March 13, 2016 by: Ben Heimsath

Spring for me means gardening, and this year we’ve had a profusion of jasmine flowers on our side porch. Wow, for the past two days, there’s been a rich, heavy, and constant smell of jasmine. An old Donovan song kept repeating over and over in my head….

”When I hear Astrud, Jasmine fills the air.”

A quick search turned up Astrud Gilberto, a popular singer in the 60’s who was famous for her version of “The Girl from Ipanima.” Donovan must have made the olfactory association between that song and the smell of jasmine. So, decades later, with jasmine filling the air, I’m singing his song, “Joe Bean’s Theme” all weekend long!


With those deep connections between memory and smell, there has to be plenty of ways jasmine fills our spiritual traditions. As I discovered, the jasmine plant is common in many countries in the Middle East and Asia. It symbolizes love and romance, beauty, good luck, and well-being. In Thailand, jasmine is the symbol for motherhood and is associated with love and respect. In many religions, rituals include jasmine flowers or wreaths especially for wedding ceremonies.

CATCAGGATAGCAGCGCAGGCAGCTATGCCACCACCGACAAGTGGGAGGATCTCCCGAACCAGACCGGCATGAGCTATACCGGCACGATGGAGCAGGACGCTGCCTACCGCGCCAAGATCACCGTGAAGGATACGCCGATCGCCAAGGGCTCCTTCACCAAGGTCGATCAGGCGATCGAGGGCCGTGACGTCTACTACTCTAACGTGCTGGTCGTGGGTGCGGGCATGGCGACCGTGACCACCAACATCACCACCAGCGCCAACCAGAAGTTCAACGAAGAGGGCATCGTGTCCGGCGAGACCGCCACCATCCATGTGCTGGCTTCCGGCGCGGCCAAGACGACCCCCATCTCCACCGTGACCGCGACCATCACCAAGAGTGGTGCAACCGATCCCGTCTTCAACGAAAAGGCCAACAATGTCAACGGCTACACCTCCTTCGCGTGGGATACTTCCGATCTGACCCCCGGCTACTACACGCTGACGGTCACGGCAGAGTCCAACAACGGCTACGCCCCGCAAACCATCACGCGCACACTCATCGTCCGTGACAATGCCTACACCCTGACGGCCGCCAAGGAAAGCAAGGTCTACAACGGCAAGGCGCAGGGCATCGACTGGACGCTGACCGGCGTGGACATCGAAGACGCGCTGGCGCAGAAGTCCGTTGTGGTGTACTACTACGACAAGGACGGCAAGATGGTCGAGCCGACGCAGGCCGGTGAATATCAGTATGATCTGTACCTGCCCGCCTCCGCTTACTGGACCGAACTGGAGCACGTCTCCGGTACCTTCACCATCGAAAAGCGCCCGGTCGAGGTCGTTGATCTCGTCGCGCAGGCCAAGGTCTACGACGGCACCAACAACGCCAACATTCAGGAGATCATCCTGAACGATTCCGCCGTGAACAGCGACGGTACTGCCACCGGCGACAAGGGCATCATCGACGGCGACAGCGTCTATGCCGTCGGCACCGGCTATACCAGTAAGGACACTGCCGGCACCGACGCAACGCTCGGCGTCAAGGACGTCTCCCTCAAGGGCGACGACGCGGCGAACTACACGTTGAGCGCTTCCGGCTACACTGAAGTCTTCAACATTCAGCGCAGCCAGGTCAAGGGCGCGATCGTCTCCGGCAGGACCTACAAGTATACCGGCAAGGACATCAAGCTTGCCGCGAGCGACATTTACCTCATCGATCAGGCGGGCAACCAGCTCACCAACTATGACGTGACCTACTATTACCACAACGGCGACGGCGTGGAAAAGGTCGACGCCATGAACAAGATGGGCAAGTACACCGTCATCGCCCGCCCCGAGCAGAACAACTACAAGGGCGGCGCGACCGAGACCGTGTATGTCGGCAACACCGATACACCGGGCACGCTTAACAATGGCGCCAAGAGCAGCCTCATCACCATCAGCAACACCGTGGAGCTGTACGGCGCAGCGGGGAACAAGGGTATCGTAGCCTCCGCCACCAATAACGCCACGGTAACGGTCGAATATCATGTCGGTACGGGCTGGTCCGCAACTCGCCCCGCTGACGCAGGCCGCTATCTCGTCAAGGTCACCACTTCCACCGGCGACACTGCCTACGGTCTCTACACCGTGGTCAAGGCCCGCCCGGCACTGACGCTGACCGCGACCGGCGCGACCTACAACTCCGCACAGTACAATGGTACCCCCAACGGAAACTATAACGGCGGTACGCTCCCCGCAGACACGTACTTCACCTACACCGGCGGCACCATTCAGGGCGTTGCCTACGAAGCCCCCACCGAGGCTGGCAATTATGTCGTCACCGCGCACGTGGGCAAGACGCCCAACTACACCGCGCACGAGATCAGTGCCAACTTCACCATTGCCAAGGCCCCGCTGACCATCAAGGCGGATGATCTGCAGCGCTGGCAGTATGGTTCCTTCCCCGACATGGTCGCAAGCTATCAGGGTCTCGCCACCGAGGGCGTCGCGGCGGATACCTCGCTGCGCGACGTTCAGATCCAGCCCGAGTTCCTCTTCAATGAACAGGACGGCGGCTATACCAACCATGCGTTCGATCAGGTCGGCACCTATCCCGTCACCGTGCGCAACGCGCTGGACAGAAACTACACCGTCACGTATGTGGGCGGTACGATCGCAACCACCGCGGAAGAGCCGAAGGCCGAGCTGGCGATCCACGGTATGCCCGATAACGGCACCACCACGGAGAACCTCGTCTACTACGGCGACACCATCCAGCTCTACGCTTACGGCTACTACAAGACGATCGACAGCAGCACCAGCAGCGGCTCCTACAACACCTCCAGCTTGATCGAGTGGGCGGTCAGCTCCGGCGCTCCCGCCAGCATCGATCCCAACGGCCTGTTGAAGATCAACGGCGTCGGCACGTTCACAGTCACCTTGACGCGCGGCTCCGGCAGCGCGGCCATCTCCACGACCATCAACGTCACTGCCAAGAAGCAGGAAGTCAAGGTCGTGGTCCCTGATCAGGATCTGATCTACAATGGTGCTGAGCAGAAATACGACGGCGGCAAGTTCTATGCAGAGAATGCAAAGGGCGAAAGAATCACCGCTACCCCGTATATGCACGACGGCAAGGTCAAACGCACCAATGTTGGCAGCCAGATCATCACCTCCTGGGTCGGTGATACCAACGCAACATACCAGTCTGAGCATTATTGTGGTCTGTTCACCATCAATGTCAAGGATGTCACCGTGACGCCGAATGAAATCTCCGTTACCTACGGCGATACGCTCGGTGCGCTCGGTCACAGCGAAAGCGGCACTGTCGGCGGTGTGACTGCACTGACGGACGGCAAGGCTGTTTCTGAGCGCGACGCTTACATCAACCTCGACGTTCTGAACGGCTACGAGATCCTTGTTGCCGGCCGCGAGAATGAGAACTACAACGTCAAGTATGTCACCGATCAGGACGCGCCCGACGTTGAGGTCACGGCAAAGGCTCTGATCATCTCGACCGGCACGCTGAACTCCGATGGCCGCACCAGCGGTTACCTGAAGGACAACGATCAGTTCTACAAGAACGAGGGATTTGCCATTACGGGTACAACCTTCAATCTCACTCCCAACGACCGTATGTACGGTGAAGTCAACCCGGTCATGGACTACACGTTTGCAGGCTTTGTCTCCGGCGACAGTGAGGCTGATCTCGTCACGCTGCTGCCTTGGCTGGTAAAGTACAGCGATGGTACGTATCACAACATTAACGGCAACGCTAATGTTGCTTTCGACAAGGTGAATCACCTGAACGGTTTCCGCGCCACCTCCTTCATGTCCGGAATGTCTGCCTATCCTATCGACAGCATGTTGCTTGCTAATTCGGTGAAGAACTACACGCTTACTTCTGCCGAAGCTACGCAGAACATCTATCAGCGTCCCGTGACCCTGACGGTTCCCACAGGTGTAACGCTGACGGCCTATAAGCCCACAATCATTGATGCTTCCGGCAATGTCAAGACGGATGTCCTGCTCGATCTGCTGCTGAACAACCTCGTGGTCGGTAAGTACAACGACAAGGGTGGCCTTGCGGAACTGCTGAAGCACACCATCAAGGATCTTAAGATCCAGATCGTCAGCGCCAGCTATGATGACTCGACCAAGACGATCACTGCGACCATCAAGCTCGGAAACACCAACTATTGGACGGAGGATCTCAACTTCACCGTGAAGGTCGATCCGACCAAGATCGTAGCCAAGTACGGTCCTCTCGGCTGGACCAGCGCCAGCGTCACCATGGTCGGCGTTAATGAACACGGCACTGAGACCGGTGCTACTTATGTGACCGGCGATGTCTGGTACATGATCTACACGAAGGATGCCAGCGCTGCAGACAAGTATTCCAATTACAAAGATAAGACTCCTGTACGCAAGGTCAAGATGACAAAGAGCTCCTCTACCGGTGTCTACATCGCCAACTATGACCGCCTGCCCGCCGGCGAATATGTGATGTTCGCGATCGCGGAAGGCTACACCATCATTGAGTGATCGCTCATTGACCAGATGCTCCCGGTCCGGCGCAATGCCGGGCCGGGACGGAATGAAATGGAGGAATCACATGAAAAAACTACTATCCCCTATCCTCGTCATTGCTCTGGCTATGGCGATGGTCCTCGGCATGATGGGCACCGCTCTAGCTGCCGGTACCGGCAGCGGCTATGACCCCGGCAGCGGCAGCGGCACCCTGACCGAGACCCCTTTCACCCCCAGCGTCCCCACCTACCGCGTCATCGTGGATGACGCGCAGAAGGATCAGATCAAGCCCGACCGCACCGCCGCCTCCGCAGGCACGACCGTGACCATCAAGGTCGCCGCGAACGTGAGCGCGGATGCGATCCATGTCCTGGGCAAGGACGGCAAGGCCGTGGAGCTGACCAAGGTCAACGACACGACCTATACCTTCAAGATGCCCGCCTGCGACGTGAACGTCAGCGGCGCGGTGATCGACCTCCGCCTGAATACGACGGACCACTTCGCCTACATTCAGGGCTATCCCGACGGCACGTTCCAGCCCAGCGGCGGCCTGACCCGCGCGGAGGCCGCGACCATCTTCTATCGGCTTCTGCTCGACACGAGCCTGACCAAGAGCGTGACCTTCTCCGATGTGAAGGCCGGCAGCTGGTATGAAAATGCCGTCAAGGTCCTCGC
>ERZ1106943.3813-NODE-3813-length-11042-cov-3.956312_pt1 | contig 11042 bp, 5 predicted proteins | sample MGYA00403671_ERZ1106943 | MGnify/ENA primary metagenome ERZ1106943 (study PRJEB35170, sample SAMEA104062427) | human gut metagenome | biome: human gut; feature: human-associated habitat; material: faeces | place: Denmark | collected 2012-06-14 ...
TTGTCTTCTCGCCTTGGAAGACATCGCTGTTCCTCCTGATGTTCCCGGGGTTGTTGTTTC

This painting is featured in the magazine ReOrient's article "Flower Power" that notes the jasmine flower's image and smell has long united the peoples of the Middle East.

One of the most interesting articles on the meanings associated with jasmine came from Psychology Today. In 2011, Dr. Gayil Nalls wrote of her research in what she calls “world scent.” She notes how sensory stimuli is a powerful reinforcement bringing groups together. We think of national anthems as an auditory connector, but we rarely notice that smells also reinforce cultural and regional identity. In the Arab world, where many species of the plant originate, jasmine is deeply connected to religion and culture. It’s no surprise that the recent democratic uprisings in the Arab world were named “Jasmine Revolutions.”

Holy Place